As Child Protection week draws to a close, Lawrence Ngoveni and Luyanda Makapela, take a look at the Child Justice Act which was signed into law earlier this month.
Former President Kgalema Motlanthe signed the Child Justice Act (Act No 75 of 2008) on 14 May 2009. The Act will come into operation on 1 April 2010.
This piece of legislation will work towards improving service delivery to children in courts and the justice environment as a whole.
Among its main objectives, the Act seeks to establish a criminal justice system for children who are in conflict with the law or are accused of committing criminal offences.
It will further ensure that children's cases are managed in a rights-based approach and assists children in conflict with the law to turn their lives around and become productive members of society.
The Act provides specific procedures to be applicable for children who have allegedly committed crimes. They will not be handled in terms of the normal criminal law. For instance, a preliminary inquiry will be done before the child's first court appearance, and takes place within 48 hours of arrest.
A preliminary inquiry is also more inquisitorial rather than adversarial. It is a process in which the magistrate, child, his/her parents, guardians or caregivers, prosecutor, probation officer, arresting officer and legal aid attorney gather to examine the factors that may have influenced the child to commit the crime concerned.
The parties then determine ways of assisting the child to acknowledge that he/she did wrong; and to provide the necessary support to the child concerned.
This, in turn, assists in addressing the original crime so that the child does not commit the same criminal offence or act of violence again.
In this way, children are diverted away from the mainstream criminal justice system.
In a case where the child concerned admits wrong-doing and where the child requires assistance, the magistrate may make an order that, instead of the normal prosecutorial system, the child should attend a rehabilitation programme.
During this programme, the children are exposed to life skills, anger management and rehabilitation from substance abuse as a way of addressing the problems that led the child to committing such crimes.
The child's compliance with the diversion order will be monitored and reported back to court.
The Department of Justice and Constitutional Development sees the diversion of these minor offences involving children to have long term benefits not only for children but for the country as a whole.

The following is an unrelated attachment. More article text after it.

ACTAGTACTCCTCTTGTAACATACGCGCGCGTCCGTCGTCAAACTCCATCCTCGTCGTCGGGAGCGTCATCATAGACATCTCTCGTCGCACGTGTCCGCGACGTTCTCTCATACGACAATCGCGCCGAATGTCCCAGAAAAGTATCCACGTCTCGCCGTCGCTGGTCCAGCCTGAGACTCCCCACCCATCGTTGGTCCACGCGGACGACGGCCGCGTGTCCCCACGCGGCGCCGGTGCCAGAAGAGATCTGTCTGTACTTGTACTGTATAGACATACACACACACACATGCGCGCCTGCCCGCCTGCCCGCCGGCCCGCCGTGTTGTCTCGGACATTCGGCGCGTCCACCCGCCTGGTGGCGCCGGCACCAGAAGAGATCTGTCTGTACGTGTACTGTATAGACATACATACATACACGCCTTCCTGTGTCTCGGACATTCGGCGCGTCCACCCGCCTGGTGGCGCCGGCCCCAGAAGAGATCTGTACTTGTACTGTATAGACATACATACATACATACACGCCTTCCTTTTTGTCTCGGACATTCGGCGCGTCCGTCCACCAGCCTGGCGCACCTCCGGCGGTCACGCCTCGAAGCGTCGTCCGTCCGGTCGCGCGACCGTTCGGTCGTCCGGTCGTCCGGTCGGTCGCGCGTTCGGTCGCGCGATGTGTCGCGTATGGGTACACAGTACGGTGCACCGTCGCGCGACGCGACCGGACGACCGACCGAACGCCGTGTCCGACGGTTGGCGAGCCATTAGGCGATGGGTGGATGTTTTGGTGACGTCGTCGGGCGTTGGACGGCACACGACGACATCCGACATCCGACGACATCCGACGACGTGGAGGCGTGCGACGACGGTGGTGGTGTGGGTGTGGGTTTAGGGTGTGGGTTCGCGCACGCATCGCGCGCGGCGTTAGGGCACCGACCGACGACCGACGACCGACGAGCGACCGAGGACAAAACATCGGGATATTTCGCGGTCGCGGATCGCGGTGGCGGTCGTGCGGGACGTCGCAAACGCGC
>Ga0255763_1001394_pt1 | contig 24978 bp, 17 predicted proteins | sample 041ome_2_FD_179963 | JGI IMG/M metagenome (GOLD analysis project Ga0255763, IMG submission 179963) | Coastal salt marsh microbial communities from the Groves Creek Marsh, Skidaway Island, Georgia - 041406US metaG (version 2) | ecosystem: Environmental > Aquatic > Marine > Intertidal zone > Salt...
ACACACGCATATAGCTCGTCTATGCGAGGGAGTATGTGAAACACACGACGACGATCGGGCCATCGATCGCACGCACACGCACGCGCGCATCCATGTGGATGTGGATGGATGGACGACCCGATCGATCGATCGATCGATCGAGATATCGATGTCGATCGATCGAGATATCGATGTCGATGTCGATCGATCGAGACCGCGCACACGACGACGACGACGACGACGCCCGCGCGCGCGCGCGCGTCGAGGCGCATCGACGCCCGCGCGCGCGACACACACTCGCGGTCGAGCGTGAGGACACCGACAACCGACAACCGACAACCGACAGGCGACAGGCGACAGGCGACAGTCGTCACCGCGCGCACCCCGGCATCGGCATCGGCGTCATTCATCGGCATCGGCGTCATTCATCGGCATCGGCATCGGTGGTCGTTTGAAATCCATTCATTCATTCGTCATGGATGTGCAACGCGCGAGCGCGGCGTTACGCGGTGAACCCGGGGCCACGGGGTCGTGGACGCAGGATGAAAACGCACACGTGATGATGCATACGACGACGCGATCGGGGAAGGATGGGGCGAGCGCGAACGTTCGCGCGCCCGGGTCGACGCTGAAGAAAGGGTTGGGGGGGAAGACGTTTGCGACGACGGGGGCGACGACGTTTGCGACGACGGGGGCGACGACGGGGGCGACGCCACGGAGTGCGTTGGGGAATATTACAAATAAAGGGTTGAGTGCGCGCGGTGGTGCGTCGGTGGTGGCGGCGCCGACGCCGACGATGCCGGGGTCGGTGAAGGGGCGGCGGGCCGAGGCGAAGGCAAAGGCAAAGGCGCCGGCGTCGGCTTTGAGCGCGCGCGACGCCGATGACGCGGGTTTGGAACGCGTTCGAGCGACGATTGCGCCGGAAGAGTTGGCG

These diversions allow for a criminal justice system that caters for the needs and rights of children.
To attest to this, the Act allows for the consideration of the child's background and personal or family circumstances while ensuring that the individual needs and circumstances of certain children in trouble with the law are assessed.
The Act also provides a wide range of sentencing options that are specifically suited to the needs of the children.
On the whole, it balances the rights and responsibilities of the child offender, the victim and the community.
This has resulted in that, for the first time in legislation, the Act makes provision for the consideration of the impact of the offences on the victim by means of a victim impact statement that is delivered by the victim or someone authorised by the victim.
This statement serves as a reflection of physical, psychological, social, financial, or any other consequences of the offence for the victim.
The provision further allows for a healing and conciliatory process to happen while making it easier to facilitate the rehabilitation and integration of the child offender into society.
The Department anticipates that effective rehabilitation and integration will minimise the stigma that is often attached to previous offenders or people with criminal records.
This will ensure that children are accepted back into communities and developed into confident, responsible and mature young men and women, who will participate in building the country.
As South Africa is a member of the United Nations (UN), the implementation of the Child Justice Act will enhance the country's participation in the promotion of the UN Convention on the Rights of the Child.
For the South African government, it is encouraging to note that the United Nations Children's Fund (UNICEF) has also endorsed the Act and views it as a significant milestone in protecting the interests of children in South Africa.
This further builds public confidence in the department as the Child Justice Act will reduce the level of crime committed by children countrywide.
As South African prepares to host two major football tournaments, the 2009 FIFA Confederations Cup and 2010 FIFA World Cup, it is every South African's responsibility to also ensure that children are safe from abuse, child trafficking and exploitation in the form of prostitution, forced labour and muti-related crimes.
Child Protection Week, which is held from 25 to 31 May, is an annual campaign to promote partnerships between all sectors of society to improve the living conditions of vulnerable children and their families.
People who would like to report abuse can call Crime Stop on 08600 10 111, Childline on 0800 055 555 or the Department of Social Development on 0800 60 10 11.